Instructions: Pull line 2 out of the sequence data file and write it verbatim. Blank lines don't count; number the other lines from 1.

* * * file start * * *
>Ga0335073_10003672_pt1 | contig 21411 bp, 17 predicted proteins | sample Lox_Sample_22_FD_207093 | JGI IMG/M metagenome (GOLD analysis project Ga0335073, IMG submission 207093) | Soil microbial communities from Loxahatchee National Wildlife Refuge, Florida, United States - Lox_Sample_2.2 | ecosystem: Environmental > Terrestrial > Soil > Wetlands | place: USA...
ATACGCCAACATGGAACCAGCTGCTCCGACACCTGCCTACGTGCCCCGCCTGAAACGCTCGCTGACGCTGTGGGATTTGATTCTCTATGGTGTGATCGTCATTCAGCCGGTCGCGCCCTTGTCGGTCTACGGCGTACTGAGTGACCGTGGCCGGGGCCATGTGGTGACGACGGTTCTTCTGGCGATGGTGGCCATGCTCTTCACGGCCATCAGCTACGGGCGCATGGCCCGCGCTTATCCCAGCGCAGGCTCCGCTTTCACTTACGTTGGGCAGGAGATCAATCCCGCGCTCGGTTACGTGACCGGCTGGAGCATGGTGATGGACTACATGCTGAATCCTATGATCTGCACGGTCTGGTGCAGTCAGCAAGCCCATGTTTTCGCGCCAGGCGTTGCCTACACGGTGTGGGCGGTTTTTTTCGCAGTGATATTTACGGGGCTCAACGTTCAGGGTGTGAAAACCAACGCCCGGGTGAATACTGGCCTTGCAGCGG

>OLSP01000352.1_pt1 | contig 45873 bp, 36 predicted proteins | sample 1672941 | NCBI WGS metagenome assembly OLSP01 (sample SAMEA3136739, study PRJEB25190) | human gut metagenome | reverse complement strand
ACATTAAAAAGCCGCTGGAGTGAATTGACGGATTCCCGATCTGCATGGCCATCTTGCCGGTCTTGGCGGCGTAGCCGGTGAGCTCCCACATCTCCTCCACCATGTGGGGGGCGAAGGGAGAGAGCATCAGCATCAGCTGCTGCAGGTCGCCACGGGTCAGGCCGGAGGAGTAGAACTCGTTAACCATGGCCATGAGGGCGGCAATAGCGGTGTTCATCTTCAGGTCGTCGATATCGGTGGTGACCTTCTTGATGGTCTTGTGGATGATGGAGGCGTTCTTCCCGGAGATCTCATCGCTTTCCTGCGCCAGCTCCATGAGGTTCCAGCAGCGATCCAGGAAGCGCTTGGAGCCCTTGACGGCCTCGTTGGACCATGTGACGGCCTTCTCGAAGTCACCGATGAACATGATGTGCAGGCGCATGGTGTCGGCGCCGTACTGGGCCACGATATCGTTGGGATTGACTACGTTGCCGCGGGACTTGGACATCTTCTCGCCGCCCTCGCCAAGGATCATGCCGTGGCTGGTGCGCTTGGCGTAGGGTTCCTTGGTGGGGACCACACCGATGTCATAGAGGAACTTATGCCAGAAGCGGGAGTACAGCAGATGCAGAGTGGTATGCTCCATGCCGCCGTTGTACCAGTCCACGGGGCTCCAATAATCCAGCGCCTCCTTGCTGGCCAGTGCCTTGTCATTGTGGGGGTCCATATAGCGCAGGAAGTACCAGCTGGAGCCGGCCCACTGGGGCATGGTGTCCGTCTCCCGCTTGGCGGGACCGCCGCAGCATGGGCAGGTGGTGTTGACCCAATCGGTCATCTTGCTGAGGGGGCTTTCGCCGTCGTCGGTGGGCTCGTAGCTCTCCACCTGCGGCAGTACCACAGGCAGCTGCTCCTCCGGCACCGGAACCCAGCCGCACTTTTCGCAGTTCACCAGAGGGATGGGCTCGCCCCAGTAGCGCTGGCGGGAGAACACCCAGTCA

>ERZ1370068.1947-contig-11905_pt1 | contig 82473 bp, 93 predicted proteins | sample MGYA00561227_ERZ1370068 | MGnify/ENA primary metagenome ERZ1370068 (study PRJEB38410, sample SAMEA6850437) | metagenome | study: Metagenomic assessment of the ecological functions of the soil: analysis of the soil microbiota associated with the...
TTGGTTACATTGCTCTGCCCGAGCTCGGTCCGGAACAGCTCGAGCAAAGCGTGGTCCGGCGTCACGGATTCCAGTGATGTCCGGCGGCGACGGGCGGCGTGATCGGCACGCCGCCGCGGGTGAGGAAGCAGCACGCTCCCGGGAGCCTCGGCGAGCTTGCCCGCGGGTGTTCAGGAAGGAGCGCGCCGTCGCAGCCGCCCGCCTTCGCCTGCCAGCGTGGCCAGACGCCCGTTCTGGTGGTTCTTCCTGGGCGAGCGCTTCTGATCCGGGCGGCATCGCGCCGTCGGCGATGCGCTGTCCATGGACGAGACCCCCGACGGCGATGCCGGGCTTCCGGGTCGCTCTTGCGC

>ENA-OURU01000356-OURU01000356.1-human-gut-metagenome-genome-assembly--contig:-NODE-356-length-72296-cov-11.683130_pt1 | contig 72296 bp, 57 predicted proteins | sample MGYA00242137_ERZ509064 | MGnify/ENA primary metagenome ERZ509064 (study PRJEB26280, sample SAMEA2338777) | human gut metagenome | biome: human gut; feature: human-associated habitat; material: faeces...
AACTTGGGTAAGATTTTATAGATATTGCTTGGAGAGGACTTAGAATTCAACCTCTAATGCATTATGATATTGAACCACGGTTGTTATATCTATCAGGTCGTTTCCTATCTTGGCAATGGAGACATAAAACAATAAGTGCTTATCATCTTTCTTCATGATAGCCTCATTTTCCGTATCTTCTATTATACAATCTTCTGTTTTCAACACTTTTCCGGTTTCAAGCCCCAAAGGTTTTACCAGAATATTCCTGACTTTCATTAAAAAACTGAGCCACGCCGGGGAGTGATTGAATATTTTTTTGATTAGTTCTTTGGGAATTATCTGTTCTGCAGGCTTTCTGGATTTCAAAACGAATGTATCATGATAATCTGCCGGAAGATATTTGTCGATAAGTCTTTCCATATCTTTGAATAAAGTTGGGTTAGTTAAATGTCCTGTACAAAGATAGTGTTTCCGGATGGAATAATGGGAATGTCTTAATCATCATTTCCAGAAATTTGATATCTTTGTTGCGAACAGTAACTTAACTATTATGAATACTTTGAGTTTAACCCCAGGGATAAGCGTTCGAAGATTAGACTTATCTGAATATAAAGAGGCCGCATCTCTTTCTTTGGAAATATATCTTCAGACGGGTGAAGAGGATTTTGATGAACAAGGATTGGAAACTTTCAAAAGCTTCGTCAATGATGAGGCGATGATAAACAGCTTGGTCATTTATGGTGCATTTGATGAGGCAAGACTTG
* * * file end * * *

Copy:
ATACGCCAACATGGAACCAGCTGCTCCGACACCTGCCTACGTGCCCCGCCTGAAACGCTCGCTGACGCTGTGGGATTTGATTCTCTATGGTGTGATCGTCATTCAGCCGGTCGCGCCCTTGTCGGTCTACGGCGTACTGAGTGACCGTGGCCGGGGCCATGTGGTGACGACGGTTCTTCTGGCGATGGTGGCCATGCTCTTCACGGCCATCAGCTACGGGCGCATGGCCCGCGCTTATCCCAGCGCAGGCTCCGCTTTCACTTACGTTGGGCAGGAGATCAATCCCGCGCTCGGTTACGTGACCGGCTGGAGCATGGTGATGGACTACATGCTGAATCCTATGATCTGCACGGTCTGGTGCAGTCAGCAAGCCCATGTTTTCGCGCCAGGCGTTGCCTACACGGTGTGGGCGGTTTTTTTCGCAGTGATATTTACGGGGCTCAACGTTCAGGGTGTGAAAACCAACGCCCGGGTGAATACTGGCCTTGCAGCGG